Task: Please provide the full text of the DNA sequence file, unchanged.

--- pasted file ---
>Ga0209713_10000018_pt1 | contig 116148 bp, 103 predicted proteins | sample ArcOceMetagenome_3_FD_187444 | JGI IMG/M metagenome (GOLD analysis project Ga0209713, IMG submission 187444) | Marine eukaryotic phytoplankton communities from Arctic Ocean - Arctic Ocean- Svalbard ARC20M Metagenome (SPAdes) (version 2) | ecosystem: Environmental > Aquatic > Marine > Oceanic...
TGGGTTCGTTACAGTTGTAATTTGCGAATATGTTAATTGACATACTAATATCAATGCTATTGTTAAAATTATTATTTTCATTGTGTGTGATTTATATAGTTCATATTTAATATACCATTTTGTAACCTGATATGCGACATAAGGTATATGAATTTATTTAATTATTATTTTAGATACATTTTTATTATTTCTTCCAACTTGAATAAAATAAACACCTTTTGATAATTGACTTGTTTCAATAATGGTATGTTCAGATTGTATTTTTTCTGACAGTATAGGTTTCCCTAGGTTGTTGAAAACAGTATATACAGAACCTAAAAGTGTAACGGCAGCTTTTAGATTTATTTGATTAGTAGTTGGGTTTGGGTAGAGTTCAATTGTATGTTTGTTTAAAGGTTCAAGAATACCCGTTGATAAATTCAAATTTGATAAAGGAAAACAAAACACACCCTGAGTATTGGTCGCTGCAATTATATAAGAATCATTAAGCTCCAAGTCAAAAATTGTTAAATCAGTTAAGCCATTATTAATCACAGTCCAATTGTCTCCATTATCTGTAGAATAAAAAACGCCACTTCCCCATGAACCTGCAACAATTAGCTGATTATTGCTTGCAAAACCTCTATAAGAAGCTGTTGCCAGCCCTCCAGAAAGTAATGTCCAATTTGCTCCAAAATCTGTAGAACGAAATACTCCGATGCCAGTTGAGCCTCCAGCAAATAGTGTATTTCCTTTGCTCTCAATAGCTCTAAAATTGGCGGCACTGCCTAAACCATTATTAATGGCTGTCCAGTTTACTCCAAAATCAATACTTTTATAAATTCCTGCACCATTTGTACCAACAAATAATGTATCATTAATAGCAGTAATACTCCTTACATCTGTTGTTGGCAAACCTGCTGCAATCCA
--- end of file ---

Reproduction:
>Ga0209713_10000018_pt1 | contig 116148 bp, 103 predicted proteins | sample ArcOceMetagenome_3_FD_187444 | JGI IMG/M metagenome (GOLD analysis project Ga0209713, IMG submission 187444) | Marine eukaryotic phytoplankton communities from Arctic Ocean - Arctic Ocean- Svalbard ARC20M Metagenome (SPAdes) (version 2) | ecosystem: Environmental > Aquatic > Marine > Oceanic...
TGGGTTCGTTACAGTTGTAATTTGCGAATATGTTAATTGACATACTAATATCAATGCTATTGTTAAAATTATTATTTTCATTGTGTGTGATTTATATAGTTCATATTTAATATACCATTTTGTAACCTGATATGCGACATAAGGTATATGAATTTATTTAATTATTATTTTAGATACATTTTTATTATTTCTTCCAACTTGAATAAAATAAACACCTTTTGATAATTGACTTGTTTCAATAATGGTATGTTCAGATTGTATTTTTTCTGACAGTATAGGTTTCCCTAGGTTGTTGAAAACAGTATATACAGAACCTAAAAGTGTAACGGCAGCTTTTAGATTTATTTGATTAGTAGTTGGGTTTGGGTAGAGTTCAATTGTATGTTTGTTTAAAGGTTCAAGAATACCCGTTGATAAATTCAAATTTGATAAAGGAAAACAAAACACACCCTGAGTATTGGTCGCTGCAATTATATAAGAATCATTAAGCTCCAAGTCAAAAATTGTTAAATCAGTTAAGCCATTATTAATCACAGTCCAATTGTCTCCATTATCTGTAGAATAAAAAACGCCACTTCCCCATGAACCTGCAACAATTAGCTGATTATTGCTTGCAAAACCTCTATAAGAAGCTGTTGCCAGCCCTCCAGAAAGTAATGTCCAATTTGCTCCAAAATCTGTAGAACGAAATACTCCGATGCCAGTTGAGCCTCCAGCAAATAGTGTATTTCCTTTGCTCTCAATAGCTCTAAAATTGGCGGCACTGCCTAAACCATTATTAATGGCTGTCCAGTTTACTCCAAAATCAATACTTTTATAAATTCCTGCACCATTTGTACCAACAAATAATGTATCATTAATAGCAGTAATACTCCTTACATCTGTTGTTGGCAAACCTGCTGCAATCCA